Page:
Police Assault Young Man at Mardi Gras

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By now you will have seen footage of a solidly-built police officer throwing a slightly-built, handcuffed young man to the hard ground and then standing on his body at last Saturday’s Mardi Gras.

You may also have seen tv interviews where the man and his companion said he was lucky not to have suffered serious head injuries, or even been killed.

Dead right!

You may have also heard the audio of police demanding that an onlooker stop filming.

Thankfully he refused and kept filming.

I think it’s important to express that this is not an isolated example of police heavy-handedness.

Those of us who deal with these types of cases on regular basis see it all the time – police assaulting someone then charging them with assault, which immediately puts the defendant on the ‘back foot’.

The only thing rare about this particular case is that:

1.  The person who filmed the incident did not comply with police demands to stop filming &

2.  Perhaps for that reason, police did not deliver a few ‘cheap shots’; as they so often do.

I regularly hear eye-witnesses reports of police demanding that onlookers stop filming and/or grabbing their phones, often threatening to charge them with ‘hindering police’.

I’ve too often seen the aftermath of police assaults against regular members of the community, who are then charged with assault.

My clients often say things like ‘I can’t believe this can happen in Australia’ or ‘I always had so much respect for the police’.

I see the photos, hear the consistent eye-witness accounts and have – on many occasions -discredited lying police on the witness stand.

These are police who get together to draft their statements and, very often, lie under oath or affirmation.

I have a case at the moment where my client was pulled over when police detected that he had previously been issued with a ‘defect notice’ for the car he was driving.

My client immediately got the defect notice out of his glovebox to prove that the problem had been rectified; ie that the defect had been repaired by a qualified repairer and signed-off on.

Police refused to look at the notice and, instead, physically pulled him out of the car.

That action was clearly unwarranted and constituted an assault.

My client became justifiably upset and said ‘get off me’, ‘you’re hurting me’ and ‘fuck off’.

Police then delivered several blows to his face and body, threw him to the ground and delivered further blows while he was on the ground.


The entire incident was witnessed by a middle aged neighbour, who was gardening in her front yard and was shocked by police actions.

She was more than happy to provide me with a statement, which was entirely consistent with the statements from my client and his partner, who was in the passenger seat.

More importantly, the whole thing was captured by the in-car police camera.

Police charged my client with using offensive language and assaulting police.

His partner was also charged with offensive language.

My client reported the incident to me that evening.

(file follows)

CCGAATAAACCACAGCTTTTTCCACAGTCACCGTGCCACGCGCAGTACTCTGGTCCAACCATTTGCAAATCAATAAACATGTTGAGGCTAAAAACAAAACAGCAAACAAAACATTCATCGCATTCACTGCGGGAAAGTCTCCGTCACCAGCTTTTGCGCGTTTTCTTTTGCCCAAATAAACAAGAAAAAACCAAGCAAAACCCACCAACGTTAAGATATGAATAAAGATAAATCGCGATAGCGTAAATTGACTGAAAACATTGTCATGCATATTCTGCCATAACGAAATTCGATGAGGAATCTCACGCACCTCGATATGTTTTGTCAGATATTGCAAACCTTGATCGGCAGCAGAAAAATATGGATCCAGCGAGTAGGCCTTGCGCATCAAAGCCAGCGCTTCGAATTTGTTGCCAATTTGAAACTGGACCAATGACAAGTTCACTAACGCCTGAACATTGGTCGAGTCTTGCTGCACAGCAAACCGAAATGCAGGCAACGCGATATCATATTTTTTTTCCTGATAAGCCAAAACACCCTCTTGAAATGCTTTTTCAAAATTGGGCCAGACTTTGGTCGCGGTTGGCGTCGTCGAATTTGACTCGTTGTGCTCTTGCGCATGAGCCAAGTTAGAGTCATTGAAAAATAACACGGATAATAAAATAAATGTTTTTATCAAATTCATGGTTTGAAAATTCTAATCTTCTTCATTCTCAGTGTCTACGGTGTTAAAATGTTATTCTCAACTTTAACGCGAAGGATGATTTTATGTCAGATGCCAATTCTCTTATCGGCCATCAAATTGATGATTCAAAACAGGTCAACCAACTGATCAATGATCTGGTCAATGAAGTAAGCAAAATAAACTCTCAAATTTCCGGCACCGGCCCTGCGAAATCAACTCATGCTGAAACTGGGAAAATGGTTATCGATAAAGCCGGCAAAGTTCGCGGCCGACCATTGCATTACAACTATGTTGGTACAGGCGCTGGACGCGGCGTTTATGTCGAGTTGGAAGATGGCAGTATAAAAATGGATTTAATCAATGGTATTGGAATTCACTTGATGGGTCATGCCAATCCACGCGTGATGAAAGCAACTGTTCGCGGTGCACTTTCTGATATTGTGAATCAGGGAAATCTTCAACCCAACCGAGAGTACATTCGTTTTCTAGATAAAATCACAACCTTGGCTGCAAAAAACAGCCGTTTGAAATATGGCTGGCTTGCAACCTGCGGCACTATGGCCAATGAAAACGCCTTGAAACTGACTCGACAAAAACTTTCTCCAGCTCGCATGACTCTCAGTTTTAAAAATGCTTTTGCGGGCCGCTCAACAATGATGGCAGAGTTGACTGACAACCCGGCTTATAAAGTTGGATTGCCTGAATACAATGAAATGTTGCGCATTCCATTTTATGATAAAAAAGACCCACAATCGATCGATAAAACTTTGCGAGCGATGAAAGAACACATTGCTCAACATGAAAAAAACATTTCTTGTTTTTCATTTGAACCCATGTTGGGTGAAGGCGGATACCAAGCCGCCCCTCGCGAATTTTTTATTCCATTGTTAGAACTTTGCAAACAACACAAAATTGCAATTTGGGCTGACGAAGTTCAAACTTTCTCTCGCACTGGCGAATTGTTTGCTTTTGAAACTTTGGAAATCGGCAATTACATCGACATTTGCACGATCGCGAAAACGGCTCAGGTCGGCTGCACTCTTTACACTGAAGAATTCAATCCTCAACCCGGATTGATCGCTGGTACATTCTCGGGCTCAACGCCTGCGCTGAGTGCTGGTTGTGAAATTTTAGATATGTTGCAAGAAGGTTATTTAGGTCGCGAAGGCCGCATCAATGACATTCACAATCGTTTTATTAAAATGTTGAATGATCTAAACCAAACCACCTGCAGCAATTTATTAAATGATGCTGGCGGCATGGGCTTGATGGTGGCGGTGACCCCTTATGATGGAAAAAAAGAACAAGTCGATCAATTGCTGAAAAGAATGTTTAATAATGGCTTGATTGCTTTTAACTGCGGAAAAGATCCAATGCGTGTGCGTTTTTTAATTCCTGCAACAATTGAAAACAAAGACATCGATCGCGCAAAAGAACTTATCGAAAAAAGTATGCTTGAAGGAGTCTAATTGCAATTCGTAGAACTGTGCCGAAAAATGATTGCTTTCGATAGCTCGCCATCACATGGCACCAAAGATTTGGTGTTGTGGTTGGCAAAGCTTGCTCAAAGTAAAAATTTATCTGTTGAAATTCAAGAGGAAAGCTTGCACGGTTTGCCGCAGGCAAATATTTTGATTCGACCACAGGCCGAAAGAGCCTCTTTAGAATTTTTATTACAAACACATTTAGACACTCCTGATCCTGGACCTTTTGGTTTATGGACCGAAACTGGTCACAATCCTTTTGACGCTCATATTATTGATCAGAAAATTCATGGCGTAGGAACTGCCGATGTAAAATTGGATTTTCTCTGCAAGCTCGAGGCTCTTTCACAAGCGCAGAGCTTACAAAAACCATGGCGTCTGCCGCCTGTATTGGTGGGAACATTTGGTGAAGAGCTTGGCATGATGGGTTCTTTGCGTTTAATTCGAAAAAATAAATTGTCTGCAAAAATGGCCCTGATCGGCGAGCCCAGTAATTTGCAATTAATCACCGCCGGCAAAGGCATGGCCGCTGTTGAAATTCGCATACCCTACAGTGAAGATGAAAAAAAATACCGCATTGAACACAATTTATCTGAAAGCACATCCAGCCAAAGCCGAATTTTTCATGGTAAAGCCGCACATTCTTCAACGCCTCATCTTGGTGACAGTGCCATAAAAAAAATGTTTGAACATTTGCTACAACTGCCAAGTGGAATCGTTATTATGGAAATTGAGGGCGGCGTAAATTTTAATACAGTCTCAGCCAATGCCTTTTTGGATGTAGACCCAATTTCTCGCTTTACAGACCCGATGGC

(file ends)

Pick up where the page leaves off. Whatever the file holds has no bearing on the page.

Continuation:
Shortly thereafter, I compiled and sent police a copy of the defect notice, photos of my client’s injuries, the hospital records and eye-witness statements, all of which corroborated my client’s version of the events.

I requested a copy of the In Car Footage and advised that Supreme Court Proceedings would likely be initiated for the assault.

I quickly received calls from both the Superintendent and Local Area Commander confirming that the footage indeed depicted police assaulting my client, and asking about my intentions with the matter!

Although they did not say it directly, there was a clear inference that the best course was for all parties to ‘walk away’; ie for my client not to pursue the matter and for police to consider withdrawing the charges.

Police patently refused, however, to provide me with a copy of the footage and I have issued a subpoena for its production; which I’m sure they will try to resist.

This is just one case where police have assaulted a person without sufficient justification, then charged that person with criminal offences.

I’ve had countless cases over the years of multiple police officers assaulting law-abiding citizens, thereby causing serious injuries and hospitalisation, then charging the person they assaulted with assaulting police.

It seems that the only time police are even slightly concerned about their actions is when the event is filmed, and the footage is either:

(a) released to the media, or
(b) used in Supreme Court Proceedings against the NSW Police Service.

Needless to say, it is extremely rare for any type of disciplinary action to be brought against the assaulting officers, let alone charges being brought for assault.

So if you see a police officer acting aggressively, FILM IT!

Don’t stop filming, whatever they say!

Filming an incident DOES NOT constitute ‘hindering police’ Unless you’re right up in their faces or are otherwise directly interfering with their actions.

The NSW Police Service has enjoyed it’s lack of accountability for far too long.

It needs to face the consequences of police misconduct, like police departments in the United States and other Western Nations.

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Ugur Nedim

Ugur Nedim

Ugur Nedim is an Accredited Criminal Law Specialist with 25 years of experience as a Criminal Defence Lawyer. He is the Principal of Sydney Criminal Lawyers®.

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